With CONSORT 2010, we again intentionally declined to produce a rigid structure for the reporting of randomised trials. Indeed, SORT [
      • Standards of Reporting Trials Group
      A proposal for structured reporting of randomized controlled trials.
      ] tried a rigid format, and it failed in a pilot run with an editor and authors [
      • Rennie D.
      Reporting randomized controlled trials. An experiment and a call for responses from readers.
      ]. Consequently, the format of articles should abide by journal style, editorial directions, the traditions of the research field addressed, and, where possible, author preferences. We do not wish to standardise the structure of reporting. Authors should simply address checklist items somewhere in the article, with ample detail and lucidity. That stated, we think that manuscripts benefit from frequent subheadings within the major sections, especially the methods and results sections.
      CONSORT urges completeness, clarity, and transparency of reporting, which simply reflects the actual trial design and conduct. However, as a potential drawback, a reporting guideline might encourage some authors to report fictitiously the information suggested by the guidance rather than what was actually done. Authors, peer reviewers, and editors should vigilantly guard against that potential drawback and refer, for example, to trial protocols, to information on trial registers, and to regulatory agency websites. Moreover, the CONSORT 2010 Statement does not include recommendations for designing and conducting randomised trials. The items should elicit clear pronouncements of how and what the authors did, but do not contain any judgments on how and what the authors should have done. Thus, CONSORT 2010 is not intended as an instrument to evaluate the quality of a trial. Nor is it appropriate to use the checklist to construct a “quality score.”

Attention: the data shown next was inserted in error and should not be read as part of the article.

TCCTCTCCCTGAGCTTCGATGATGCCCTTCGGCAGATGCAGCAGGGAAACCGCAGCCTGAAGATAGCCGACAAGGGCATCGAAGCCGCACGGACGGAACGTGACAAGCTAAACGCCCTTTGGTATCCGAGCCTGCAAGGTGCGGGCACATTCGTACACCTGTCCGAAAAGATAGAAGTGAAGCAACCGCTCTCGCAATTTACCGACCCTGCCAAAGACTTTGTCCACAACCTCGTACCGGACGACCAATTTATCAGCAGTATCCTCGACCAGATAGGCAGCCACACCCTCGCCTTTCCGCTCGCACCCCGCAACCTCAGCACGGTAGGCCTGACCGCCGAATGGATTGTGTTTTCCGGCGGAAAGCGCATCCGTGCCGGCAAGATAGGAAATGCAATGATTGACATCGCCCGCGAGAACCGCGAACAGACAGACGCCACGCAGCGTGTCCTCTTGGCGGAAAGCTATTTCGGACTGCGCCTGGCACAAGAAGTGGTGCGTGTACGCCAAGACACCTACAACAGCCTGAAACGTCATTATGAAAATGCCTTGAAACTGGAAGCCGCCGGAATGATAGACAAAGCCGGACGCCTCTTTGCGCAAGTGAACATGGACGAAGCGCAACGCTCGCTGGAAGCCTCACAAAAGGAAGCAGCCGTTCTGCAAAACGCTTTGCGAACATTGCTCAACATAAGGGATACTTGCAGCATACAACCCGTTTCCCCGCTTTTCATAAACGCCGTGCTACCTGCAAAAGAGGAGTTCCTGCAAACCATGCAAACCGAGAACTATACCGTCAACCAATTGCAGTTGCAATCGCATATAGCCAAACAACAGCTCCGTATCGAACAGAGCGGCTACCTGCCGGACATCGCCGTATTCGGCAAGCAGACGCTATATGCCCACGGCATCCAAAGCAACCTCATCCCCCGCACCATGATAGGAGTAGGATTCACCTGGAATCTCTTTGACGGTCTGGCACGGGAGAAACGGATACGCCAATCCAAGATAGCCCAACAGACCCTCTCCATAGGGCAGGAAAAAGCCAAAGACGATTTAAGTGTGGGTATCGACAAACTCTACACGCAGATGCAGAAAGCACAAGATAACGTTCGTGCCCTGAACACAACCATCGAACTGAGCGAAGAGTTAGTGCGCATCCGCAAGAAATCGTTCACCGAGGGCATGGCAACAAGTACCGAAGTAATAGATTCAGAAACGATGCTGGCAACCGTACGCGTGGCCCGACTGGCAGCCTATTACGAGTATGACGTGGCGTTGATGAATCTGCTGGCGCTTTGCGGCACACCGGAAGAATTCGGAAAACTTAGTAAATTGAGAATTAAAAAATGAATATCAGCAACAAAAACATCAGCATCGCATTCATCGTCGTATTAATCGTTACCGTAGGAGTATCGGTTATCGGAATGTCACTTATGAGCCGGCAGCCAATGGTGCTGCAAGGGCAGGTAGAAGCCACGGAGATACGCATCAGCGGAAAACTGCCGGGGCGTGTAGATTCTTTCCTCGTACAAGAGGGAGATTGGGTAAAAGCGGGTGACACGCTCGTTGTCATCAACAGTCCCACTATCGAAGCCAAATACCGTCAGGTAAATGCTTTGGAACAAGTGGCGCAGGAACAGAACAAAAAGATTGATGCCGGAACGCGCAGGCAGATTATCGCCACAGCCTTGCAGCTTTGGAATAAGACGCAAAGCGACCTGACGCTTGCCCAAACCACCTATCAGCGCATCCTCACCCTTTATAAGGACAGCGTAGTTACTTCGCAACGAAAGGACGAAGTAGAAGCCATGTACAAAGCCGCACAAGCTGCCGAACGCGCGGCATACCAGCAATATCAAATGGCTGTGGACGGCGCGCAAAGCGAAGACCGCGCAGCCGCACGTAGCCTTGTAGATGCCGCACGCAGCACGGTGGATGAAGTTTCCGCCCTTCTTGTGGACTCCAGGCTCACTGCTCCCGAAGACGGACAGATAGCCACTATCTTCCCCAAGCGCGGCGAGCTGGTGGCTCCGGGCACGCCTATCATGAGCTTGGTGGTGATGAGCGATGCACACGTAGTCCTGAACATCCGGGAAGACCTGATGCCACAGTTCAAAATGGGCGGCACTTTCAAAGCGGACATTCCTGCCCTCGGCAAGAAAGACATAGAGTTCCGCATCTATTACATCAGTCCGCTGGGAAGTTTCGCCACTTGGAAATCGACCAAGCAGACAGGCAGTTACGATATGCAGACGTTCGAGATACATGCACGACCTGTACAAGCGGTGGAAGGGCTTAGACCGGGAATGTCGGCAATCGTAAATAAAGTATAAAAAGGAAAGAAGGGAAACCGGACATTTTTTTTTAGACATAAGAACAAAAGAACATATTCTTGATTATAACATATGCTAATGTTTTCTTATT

Nevertheless, we suggest that researchers begin trials with their end publication in mind. Poor reporting allows authors, intentionally or inadvertently, to escape scrutiny of any weak aspects of their trials. However, with wide adoption of CONSORT by journals and editorial groups, most authors should have to report transparently all important aspects of their trial. The ensuing scrutiny rewards well conducted trials and penalises poorly conducted trials. Thus, investigators should understand the CONSORT 2010 reporting guidelines before starting a trial as a further incentive to design and conduct their trials according to rigorous standards.
      CONSORT 2010 supplants the prior version published in 2001. Any support for the earlier version accumulated from journals or editorial groups will automatically extend to this newer version, unless specifically requested otherwise. Journals that do not currently support CONSORT may do so by registering on the CONSORT website. If a journal supports or endorses CONSORT 2010, it should cite one of the original versions of CONSORT 2010, the CONSORT 2010 Explanation and Elaboration, and the CONSORT website in their “Instructions to authors.” We suggest that authors who wish to cite CONSORT should cite this or another of the original journal versions of CONSORT 2010 Statement, and, if appropriate, the CONSORT 2010 Explanation and Elaboration [
      • Moher D.
      • Hopewell S.
      • Schulz K.F.
      • Montori V.
      • Gøtzsche P.C.
      • Devereaux P.J.
      • et al.
      CONSORT 2010 Explanation and Elaboration: updated guidelines for reporting parallel group randomised trials.
      ]. All CONSORT material can be accessed through the original publishing journals or the CONSORT website. Groups or individuals who desire to translate the CONSORT 2010 Statement into other languages should first consult the CONSORT policy statement on the website.
      We emphasise that CONSORT 2010 represents an evolving guideline. It requires perpetual reappraisal and, if necessary, modifications. In the future we will further revise the CONSORT material considering comments, criticisms, experiences, and accumulating new evidence. We invite readers to submit recommendations via the CONSORT website.
      Author contributions: KFS, DM, and DGA participated in meetings and regular conference calls, planned the CONSORT 2007 meeting at Montebello, developed the agenda, prepared background research, identified and invited participants, contributed to the CONSORT meeting, drafted the manuscript, and, after critical review by the CONSORT Group, finalised the text of the manuscript. Members of the CONSORT Group attended the meeting, except for those noted below, and provided input on and review of the revised checklist and text of this article. Some members also prepared background material.